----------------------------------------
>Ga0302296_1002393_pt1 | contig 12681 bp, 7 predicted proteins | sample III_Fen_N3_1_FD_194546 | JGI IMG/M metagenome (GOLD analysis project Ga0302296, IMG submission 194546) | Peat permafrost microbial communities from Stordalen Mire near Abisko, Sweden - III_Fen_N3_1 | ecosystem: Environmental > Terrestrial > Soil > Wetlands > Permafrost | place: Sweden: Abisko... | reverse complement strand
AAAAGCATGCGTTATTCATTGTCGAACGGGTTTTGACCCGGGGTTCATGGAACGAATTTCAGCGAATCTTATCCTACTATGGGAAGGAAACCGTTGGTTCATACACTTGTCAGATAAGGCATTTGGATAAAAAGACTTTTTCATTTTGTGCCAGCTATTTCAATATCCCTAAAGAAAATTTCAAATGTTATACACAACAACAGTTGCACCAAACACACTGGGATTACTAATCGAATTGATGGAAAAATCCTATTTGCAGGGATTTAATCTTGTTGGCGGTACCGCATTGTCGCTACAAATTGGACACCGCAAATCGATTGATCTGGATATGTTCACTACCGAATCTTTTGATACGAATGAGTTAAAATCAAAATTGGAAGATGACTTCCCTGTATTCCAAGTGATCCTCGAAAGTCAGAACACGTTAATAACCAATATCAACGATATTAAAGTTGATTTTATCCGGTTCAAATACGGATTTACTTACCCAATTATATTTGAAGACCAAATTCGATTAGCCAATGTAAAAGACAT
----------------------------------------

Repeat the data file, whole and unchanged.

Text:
>Ga0302296_1002393_pt1 | contig 12681 bp, 7 predicted proteins | sample III_Fen_N3_1_FD_194546 | JGI IMG/M metagenome (GOLD analysis project Ga0302296, IMG submission 194546) | Peat permafrost microbial communities from Stordalen Mire near Abisko, Sweden - III_Fen_N3_1 | ecosystem: Environmental > Terrestrial > Soil > Wetlands > Permafrost | place: Sweden: Abisko... | reverse complement strand
AAAAGCATGCGTTATTCATTGTCGAACGGGTTTTGACCCGGGGTTCATGGAACGAATTTCAGCGAATCTTATCCTACTATGGGAAGGAAACCGTTGGTTCATACACTTGTCAGATAAGGCATTTGGATAAAAAGACTTTTTCATTTTGTGCCAGCTATTTCAATATCCCTAAAGAAAATTTCAAATGTTATACACAACAACAGTTGCACCAAACACACTGGGATTACTAATCGAATTGATGGAAAAATCCTATTTGCAGGGATTTAATCTTGTTGGCGGTACCGCATTGTCGCTACAAATTGGACACCGCAAATCGATTGATCTGGATATGTTCACTACCGAATCTTTTGATACGAATGAGTTAAAATCAAAATTGGAAGATGACTTCCCTGTATTCCAAGTGATCCTCGAAAGTCAGAACACGTTAATAACCAATATCAACGATATTAAAGTTGATTTTATCCGGTTCAAATACGGATTTACTTACCCAATTATATTTGAAGACCAAATTCGATTAGCCAATGTAAAAGACAT